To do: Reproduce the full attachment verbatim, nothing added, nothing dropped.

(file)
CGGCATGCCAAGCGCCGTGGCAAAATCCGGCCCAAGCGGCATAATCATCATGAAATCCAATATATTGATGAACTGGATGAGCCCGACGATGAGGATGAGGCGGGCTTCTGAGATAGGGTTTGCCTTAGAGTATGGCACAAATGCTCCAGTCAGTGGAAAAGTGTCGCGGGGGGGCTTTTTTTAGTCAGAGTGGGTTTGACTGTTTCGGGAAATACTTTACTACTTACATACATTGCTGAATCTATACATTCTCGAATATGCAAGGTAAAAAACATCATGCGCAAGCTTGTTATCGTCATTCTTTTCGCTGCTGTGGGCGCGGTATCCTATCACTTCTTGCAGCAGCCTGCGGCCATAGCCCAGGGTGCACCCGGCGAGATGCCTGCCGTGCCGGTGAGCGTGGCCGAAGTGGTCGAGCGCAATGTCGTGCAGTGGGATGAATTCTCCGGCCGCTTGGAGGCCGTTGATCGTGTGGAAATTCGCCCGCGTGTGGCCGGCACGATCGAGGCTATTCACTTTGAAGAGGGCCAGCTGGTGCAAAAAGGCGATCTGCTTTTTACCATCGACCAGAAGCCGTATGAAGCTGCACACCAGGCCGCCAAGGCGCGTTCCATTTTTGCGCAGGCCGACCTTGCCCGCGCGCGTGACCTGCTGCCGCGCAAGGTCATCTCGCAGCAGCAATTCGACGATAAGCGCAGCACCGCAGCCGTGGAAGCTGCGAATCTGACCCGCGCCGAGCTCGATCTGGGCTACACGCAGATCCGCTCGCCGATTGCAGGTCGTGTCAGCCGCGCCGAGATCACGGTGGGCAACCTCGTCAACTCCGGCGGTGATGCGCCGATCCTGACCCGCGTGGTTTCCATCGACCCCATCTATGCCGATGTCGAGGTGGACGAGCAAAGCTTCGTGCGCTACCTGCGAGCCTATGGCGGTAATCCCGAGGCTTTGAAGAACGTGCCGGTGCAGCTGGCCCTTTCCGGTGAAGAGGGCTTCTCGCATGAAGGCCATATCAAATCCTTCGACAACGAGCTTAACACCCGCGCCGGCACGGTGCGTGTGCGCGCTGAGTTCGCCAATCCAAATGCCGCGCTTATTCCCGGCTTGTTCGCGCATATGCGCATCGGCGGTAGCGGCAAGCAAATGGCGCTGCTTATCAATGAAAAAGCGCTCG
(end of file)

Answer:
CGGCATGCCAAGCGCCGTGGCAAAATCCGGCCCAAGCGGCATAATCATCATGAAATCCAATATATTGATGAACTGGATGAGCCCGACGATGAGGATGAGGCGGGCTTCTGAGATAGGGTTTGCCTTAGAGTATGGCACAAATGCTCCAGTCAGTGGAAAAGTGTCGCGGGGGGGCTTTTTTTAGTCAGAGTGGGTTTGACTGTTTCGGGAAATACTTTACTACTTACATACATTGCTGAATCTATACATTCTCGAATATGCAAGGTAAAAAACATCATGCGCAAGCTTGTTATCGTCATTCTTTTCGCTGCTGTGGGCGCGGTATCCTATCACTTCTTGCAGCAGCCTGCGGCCATAGCCCAGGGTGCACCCGGCGAGATGCCTGCCGTGCCGGTGAGCGTGGCCGAAGTGGTCGAGCGCAATGTCGTGCAGTGGGATGAATTCTCCGGCCGCTTGGAGGCCGTTGATCGTGTGGAAATTCGCCCGCGTGTGGCCGGCACGATCGAGGCTATTCACTTTGAAGAGGGCCAGCTGGTGCAAAAAGGCGATCTGCTTTTTACCATCGACCAGAAGCCGTATGAAGCTGCACACCAGGCCGCCAAGGCGCGTTCCATTTTTGCGCAGGCCGACCTTGCCCGCGCGCGTGACCTGCTGCCGCGCAAGGTCATCTCGCAGCAGCAATTCGACGATAAGCGCAGCACCGCAGCCGTGGAAGCTGCGAATCTGACCCGCGCCGAGCTCGATCTGGGCTACACGCAGATCCGCTCGCCGATTGCAGGTCGTGTCAGCCGCGCCGAGATCACGGTGGGCAACCTCGTCAACTCCGGCGGTGATGCGCCGATCCTGACCCGCGTGGTTTCCATCGACCCCATCTATGCCGATGTCGAGGTGGACGAGCAAAGCTTCGTGCGCTACCTGCGAGCCTATGGCGGTAATCCCGAGGCTTTGAAGAACGTGCCGGTGCAGCTGGCCCTTTCCGGTGAAGAGGGCTTCTCGCATGAAGGCCATATCAAATCCTTCGACAACGAGCTTAACACCCGCGCCGGCACGGTGCGTGTGCGCGCTGAGTTCGCCAATCCAAATGCCGCGCTTATTCCCGGCTTGTTCGCGCATATGCGCATCGGCGGTAGCGGCAAGCAAATGGCGCTGCTTATCAATGAAAAAGCGCTCG